A Bridge Too Far was released in the summer of 1977, just a month or so after Star Wars, and it was a film out of its time in some ways. It's often incorrectly described as a box office flop, but in fact it made $50 million in the US and was in the top ten films at the box office in 1977. According to William Goldman, the film was already $4 million in the black before it opened, due to Levine's policy of pre-selling distribution rights around the world.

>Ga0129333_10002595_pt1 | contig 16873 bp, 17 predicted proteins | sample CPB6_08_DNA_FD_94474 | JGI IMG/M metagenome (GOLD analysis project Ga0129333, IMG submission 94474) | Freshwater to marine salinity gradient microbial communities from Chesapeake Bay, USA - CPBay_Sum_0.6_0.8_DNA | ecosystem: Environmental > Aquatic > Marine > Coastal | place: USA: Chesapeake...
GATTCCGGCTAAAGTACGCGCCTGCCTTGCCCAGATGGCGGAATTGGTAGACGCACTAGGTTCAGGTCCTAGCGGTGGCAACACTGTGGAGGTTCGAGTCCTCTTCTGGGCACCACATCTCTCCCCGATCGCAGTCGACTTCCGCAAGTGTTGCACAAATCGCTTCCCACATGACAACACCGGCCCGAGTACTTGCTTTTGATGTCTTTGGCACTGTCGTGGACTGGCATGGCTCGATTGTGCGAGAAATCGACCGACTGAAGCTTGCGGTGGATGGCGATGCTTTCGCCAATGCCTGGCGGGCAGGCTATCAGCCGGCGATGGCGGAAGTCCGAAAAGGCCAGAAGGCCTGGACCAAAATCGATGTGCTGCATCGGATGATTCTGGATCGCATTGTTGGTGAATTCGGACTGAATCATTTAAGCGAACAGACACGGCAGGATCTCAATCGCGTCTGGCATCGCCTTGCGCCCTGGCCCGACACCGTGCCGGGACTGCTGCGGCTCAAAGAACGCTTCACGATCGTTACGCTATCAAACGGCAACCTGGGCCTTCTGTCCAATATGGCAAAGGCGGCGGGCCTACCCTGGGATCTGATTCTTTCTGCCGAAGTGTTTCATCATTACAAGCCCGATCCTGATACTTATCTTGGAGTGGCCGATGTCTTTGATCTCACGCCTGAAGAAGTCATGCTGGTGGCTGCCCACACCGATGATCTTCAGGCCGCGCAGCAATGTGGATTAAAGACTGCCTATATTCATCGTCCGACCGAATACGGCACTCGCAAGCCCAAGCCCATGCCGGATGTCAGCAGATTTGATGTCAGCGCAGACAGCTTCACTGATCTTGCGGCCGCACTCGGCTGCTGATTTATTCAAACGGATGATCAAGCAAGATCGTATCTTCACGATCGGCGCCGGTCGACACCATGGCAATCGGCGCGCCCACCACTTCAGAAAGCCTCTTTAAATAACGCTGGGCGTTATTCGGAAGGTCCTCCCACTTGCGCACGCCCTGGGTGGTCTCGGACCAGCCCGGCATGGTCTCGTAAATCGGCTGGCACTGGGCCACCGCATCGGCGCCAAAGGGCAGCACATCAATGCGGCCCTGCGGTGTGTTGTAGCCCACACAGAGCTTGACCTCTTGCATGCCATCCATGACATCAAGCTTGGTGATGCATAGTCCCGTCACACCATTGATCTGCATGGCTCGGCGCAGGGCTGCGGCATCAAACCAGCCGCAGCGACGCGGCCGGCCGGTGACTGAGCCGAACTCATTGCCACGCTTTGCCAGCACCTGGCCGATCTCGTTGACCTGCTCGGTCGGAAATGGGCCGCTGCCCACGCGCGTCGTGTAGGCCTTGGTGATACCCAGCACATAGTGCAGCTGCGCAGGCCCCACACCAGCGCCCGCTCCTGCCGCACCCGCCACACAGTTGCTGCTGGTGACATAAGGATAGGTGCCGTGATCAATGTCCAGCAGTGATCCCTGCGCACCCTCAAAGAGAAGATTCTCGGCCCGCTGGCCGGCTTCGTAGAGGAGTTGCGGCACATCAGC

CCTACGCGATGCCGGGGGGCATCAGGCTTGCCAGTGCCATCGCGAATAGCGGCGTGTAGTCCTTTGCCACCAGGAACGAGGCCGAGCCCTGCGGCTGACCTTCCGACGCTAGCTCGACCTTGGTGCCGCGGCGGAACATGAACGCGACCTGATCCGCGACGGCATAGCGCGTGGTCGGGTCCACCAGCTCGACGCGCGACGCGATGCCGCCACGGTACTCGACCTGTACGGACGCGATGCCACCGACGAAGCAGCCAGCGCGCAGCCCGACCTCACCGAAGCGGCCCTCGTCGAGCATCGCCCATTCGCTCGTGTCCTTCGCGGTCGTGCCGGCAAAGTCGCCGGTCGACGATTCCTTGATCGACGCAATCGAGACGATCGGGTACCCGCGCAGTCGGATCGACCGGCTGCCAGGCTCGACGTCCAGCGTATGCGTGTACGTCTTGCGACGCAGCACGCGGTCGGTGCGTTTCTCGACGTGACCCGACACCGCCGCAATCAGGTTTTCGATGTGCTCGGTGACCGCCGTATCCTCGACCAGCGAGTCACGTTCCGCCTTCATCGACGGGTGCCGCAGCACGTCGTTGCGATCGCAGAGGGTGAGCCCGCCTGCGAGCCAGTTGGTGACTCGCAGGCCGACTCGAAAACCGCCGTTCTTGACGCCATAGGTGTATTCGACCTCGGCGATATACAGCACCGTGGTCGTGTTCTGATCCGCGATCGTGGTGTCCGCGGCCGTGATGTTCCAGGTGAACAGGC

The critical reaction though was mixed, especially from the American critics. Part of the problem may have been that after nearly 40 years of WWII films celebrating Allied victories, critics and audiences were unprepared for a true story of bad luck, bad judgement and even incompetence. In the wake of the Vietnam War, it's also a fair assumption that American audiences weren't in the mood to hear about any more disastrous military defeats. No doubt some were also confused about the military strategy which is necessarily complex. To understand the exact dispositions of the different units of the British Airborne Division, you probably need to have read the book or studied the film quite closely. Some also criticised the all-star cast for distracting from the film's sober intent, but the stars were necessary, not only to secure the enormous budget, but to help audiences differentiate between the film's many different units and locations. The film was ignored at the Oscars, although composer John Addison, cinematographer Geoffrey Unsworth and Edward Fox all won BAFTAs, the latter as best supporting actor, and the film also received BAFTA nominations for best film, direction, editing and production design-art direction.